Romanian-born German novelist Herta Müller's brutal yet poetic portrayal of the oppressed life in Communist Romania earned her 2009's Nobel Prize in Literature. Although she is the 12th woman to receive the award since 1901 and five of her books have been translated into English, she remains relatively unknown outside of Europe.

Müller's work has depicted the themes of exile, persecution and censorship that she knows all too well. In 1945, her mother, along with other members of the German-speaking minority in Romania, was deported and spent five years at a work camp in the Soviet Union. Müller was born in Romania in 1953; in the '70s, she studied German and Romanian literature at the university in Timisoara where she associated with a group of writers who criticized the dictatorship of Nicolae Ceausescu and called for the freedom of speech. Later, Müller was employed as a translator at a machine factory—but she was fired when she refused to be an informant for the secret police, who then harassed her for years.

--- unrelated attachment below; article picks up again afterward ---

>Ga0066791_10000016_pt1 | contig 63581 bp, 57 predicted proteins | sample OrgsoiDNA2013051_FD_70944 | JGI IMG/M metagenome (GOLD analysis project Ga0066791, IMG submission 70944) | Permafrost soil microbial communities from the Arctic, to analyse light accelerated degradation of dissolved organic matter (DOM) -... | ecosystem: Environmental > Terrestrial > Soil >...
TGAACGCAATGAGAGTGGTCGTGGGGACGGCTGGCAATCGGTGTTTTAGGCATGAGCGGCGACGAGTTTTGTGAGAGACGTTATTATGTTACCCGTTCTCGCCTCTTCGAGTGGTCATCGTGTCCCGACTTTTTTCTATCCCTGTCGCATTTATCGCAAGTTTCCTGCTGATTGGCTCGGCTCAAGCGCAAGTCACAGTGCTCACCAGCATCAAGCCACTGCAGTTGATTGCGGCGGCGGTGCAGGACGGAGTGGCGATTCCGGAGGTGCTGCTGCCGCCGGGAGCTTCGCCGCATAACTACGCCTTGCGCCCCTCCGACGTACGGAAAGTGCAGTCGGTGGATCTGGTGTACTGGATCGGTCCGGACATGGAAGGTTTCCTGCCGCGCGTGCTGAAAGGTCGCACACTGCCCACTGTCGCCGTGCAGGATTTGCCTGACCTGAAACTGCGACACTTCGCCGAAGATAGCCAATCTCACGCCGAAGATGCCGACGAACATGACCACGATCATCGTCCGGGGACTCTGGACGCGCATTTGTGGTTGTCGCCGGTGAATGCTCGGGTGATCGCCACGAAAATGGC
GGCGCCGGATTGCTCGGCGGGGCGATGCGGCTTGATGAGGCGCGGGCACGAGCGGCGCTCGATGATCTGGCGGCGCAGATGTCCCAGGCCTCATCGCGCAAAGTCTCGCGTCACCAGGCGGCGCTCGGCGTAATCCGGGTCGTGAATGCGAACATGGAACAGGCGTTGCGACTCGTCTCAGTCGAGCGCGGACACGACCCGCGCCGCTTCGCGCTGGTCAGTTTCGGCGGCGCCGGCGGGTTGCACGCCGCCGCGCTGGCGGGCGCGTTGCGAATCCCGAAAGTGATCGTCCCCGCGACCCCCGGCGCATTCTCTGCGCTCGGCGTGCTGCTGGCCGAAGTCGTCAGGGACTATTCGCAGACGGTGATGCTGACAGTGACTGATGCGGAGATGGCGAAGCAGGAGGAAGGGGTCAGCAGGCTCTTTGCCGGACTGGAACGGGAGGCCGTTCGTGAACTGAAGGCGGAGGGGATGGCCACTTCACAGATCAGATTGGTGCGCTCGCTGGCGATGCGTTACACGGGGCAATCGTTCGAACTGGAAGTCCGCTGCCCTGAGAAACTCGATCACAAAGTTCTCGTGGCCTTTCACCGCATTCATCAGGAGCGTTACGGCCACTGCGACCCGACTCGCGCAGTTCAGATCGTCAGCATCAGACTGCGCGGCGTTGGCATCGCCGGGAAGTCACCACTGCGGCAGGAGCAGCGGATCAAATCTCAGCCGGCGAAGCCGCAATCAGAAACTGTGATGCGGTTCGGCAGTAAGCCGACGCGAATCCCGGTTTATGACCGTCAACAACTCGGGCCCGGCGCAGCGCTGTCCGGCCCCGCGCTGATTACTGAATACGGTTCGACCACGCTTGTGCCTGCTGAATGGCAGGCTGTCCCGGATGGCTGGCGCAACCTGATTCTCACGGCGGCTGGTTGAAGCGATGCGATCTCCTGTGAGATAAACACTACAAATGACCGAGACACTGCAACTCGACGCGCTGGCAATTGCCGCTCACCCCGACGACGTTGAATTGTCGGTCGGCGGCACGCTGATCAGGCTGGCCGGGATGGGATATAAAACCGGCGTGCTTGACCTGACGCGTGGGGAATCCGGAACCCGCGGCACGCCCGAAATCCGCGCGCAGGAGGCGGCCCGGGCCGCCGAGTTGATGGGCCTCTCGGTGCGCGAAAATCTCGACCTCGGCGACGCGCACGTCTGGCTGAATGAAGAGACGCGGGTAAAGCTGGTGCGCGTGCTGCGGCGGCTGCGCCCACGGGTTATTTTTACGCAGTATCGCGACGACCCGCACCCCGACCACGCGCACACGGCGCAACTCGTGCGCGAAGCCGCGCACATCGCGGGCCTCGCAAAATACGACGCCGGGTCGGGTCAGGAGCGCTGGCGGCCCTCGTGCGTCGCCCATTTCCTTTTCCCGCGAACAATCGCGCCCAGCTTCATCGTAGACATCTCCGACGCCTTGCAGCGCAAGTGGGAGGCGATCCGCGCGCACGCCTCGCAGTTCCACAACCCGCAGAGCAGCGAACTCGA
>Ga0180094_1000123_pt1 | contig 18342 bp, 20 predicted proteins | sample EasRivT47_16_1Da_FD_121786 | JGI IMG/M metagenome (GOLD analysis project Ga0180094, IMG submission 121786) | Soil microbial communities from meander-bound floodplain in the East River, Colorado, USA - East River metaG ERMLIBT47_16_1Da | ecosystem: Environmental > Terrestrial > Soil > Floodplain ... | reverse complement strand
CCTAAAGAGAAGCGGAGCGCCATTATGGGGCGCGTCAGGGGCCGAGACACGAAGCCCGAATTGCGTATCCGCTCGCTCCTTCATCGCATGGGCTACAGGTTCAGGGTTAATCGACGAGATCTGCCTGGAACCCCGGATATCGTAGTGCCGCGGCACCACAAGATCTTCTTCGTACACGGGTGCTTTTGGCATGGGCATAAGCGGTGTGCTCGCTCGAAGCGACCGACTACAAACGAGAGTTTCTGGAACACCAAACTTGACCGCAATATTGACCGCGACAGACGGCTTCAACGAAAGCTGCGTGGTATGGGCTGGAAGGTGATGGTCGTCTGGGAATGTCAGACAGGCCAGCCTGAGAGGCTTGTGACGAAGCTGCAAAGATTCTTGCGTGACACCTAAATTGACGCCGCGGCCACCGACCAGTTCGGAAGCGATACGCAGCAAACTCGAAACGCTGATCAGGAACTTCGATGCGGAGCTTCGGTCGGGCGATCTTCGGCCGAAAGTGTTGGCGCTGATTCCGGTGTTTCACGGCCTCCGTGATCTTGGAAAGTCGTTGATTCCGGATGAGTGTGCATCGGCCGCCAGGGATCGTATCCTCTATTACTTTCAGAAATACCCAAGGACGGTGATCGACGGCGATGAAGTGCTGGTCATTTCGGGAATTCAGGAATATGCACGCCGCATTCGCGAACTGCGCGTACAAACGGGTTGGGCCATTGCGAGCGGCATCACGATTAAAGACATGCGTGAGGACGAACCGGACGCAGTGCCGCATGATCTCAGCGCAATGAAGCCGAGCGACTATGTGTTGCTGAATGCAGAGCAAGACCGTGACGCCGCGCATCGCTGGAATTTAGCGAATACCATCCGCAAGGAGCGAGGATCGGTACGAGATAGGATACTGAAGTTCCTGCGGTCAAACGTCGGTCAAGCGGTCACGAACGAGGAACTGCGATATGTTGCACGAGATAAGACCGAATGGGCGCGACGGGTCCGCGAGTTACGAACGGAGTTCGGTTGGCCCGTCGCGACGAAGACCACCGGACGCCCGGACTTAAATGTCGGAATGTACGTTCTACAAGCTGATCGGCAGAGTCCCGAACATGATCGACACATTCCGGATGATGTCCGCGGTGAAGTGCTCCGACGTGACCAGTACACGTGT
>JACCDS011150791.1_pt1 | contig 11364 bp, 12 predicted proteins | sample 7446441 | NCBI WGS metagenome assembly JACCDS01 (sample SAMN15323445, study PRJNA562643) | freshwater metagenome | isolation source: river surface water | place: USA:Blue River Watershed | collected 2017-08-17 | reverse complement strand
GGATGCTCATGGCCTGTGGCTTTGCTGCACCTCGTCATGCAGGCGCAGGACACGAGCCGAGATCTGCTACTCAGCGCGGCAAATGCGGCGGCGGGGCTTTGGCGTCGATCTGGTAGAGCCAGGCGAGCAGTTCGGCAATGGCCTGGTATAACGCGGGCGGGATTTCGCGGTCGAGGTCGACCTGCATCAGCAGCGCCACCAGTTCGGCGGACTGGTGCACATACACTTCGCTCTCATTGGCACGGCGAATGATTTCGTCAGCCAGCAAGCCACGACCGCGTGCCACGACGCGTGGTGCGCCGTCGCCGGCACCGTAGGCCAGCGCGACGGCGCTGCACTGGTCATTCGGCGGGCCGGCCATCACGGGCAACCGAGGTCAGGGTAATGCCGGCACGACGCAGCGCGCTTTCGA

Much like her personal life, her stories have experienced a similar fate. In 1982, Müller's debut collection of short stories was censored and was criticized by Romania's national press; it was later published uncensored in Germany in 1984. Because of her criticism of Ceausescu's dictatorship in Romania, Müller was banned from publishing in her own country.

In 1987, Müller and her husband, author Richard Wagner, immigrated to Germany, where they currently live. Now an internationally-known author, her works have been translated into multiple languages.

Read an excerpt from Müller's book, The Appointment, about a young woman who is summoned by the secret police for sewing notes into men's suits bound for Italy that say "marry me."

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